After Hurricane Matthew we all heard horror stories about contractors scamming homeowners. Now that Hurricane Irma has passed it’s a good time to revisit the lessons learned.
While the majority of contractors are honest professionals, it is still important for homeowners to be aware of possible scammers, frauds, or swindlers when hiring a contractors that appear in the wake of a natural disaster. Before hiring anyone for hurricane repairs or tree removal, know how to avoid the common mistakes.
Beware if a Contractor Requests Money Upfront
Although most contractors will ask for some money upfront it is not normal for a contractor to request a large percentage of the estimated repairs upfront.
According to the Better Business Bureau, contractors who say they need a significant percentage of the project in advance are more likely to disappear with the money or do sub-par work with the impression they can’t be fired since they are already in possession of most of their payment.
Most contractors will only ask for about 10% of the total job or $1000 (whichever is less). This is usually enough for the contractor to deem you a serious customer and work you into their schedule.
Always Have a Detailed Estimate With Terms Before Work Begins
Never just take the word of a contractor. Get everything in a legal contract. Details on itemization and specifications, upgrades, and extra touches should all be included in the estimate; otherwise, the contractor is under no legal obligation to include them in the finished project.
Also, ask what happens if the job goes over the estimate? How much overage are you responsible to pay? Is this a fixed contract or an open-ended estimate?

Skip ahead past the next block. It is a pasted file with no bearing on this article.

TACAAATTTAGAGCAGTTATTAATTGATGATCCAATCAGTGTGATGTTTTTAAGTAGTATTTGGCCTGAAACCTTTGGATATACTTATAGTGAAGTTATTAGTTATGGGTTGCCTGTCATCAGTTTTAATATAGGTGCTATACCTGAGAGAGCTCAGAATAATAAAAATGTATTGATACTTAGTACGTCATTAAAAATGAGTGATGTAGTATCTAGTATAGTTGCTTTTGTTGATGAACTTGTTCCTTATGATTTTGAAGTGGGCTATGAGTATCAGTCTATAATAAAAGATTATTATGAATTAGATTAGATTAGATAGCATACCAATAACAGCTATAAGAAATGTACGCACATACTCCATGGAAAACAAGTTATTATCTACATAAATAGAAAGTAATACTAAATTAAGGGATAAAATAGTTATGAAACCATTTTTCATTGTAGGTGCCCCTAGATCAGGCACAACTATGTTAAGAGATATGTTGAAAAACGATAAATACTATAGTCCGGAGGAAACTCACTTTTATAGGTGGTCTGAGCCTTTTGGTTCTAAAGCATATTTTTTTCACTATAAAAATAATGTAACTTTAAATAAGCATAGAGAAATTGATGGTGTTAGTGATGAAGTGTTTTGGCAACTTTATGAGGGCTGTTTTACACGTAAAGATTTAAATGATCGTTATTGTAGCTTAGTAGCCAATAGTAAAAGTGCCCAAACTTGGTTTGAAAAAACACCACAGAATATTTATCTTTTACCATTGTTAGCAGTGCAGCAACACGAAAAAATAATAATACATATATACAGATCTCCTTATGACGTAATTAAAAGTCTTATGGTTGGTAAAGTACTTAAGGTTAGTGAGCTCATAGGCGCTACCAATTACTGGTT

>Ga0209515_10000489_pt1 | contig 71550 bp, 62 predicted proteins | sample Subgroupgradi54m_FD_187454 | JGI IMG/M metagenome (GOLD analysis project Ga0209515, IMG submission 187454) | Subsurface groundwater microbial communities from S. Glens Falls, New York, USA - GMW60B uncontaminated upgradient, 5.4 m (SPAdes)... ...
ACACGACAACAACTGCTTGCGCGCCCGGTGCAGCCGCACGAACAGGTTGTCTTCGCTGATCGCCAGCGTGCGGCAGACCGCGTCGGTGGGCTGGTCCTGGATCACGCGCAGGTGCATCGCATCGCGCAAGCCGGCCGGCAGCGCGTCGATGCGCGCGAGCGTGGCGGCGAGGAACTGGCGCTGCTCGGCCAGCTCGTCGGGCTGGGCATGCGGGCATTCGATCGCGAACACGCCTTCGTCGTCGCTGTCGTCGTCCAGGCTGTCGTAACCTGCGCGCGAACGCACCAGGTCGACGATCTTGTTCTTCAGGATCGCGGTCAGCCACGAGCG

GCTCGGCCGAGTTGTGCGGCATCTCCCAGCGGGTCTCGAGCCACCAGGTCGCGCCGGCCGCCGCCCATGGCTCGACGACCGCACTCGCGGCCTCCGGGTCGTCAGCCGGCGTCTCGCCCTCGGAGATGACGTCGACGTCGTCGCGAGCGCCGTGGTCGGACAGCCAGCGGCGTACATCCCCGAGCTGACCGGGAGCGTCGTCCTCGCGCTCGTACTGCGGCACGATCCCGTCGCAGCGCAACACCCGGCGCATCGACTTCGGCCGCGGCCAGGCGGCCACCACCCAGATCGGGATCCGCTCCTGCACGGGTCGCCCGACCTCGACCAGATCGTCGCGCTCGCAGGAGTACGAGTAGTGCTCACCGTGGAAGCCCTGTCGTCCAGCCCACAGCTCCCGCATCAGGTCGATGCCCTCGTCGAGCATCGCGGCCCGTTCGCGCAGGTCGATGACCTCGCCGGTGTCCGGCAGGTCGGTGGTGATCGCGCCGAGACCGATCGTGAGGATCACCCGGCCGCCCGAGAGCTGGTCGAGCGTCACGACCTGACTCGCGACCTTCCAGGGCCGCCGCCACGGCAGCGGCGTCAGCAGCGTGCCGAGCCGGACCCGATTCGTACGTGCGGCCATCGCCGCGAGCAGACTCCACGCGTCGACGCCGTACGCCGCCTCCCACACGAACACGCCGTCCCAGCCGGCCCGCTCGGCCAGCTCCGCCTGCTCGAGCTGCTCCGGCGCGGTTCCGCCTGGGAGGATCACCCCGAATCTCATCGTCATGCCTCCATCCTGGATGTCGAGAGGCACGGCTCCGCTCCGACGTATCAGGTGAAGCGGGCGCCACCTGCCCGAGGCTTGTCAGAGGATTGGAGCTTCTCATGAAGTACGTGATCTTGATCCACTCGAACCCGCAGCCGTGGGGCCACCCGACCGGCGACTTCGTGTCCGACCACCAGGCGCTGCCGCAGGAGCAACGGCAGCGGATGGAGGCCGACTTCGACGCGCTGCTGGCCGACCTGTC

Ask For Information on Licensing and Insurance
Often after a natural disaster like Hurricane Irma, contractors come in from out of state to help out with hurricane repairs and are relatively unknown to the local area.
Avoid contractors that may not be the best for the job. Ask about licensing and insurance. Make sure they are licensed and insured to perform the type of work they are quoting. You don’t want a jack-of-all-trades experimenting with plumbing on your home. However, it is common for a general contractor to work as a project manager and subcontract some work to trade licensed professionals (such as a plumber).
Watch Out for the Low Bid
Although the low bid may sound really good you have to be careful. Some unscrupulous contractors bid jobs low to get the work and then find excuses to jack up the price later. Such as, they found termite or structural damage after the hurricane repairs began.
If you’re unsure whether your contractor is telling the truth about an “additional find”, you can get an impartial opinion from a home inspector, the local branch of the National Association of Home Builders, or even your local building department.
Make Sure Contractors Get Building Permits for Work Being Performed
You’re legally required to get a building permit for any significant construction project. That allows building officials to visit the site periodically to confirm that the work meets safety codes. Often, out of town contractors are not sure of local building codes and don’t apply for the proper permits. On small interior jobs, an unlicensed contractor may tell you you don’t really need one to avoid the rule. On large jobs, an unfamiliar contractor may ask you to apply for a homeowner’s permit, an option available for DIY projects.
Be cautious here. Taking out your own permit for work being completed on your house means you (not the contractor) are responsible for all of the work. Protect yourself by demanding the contractor get a building permit.
Check out Reviews and Speak to Previous Customers
When considering any contractor, check out their online reviews, chat with homeowners who recently worked with them, and research them and their company as much as possible. Due diligence of research will reveal happy homeowners that sing the praises of the good contractors, whereas unhappy homeowners will help you avoid hiring someone that you will regret hiring later.
If you’re unsure who to hire for a job ask around. You can get some great recommendations via social media or ask your Realtor®. Most of us have a Rolodex with names of recommended contractors we’ve used ourselves.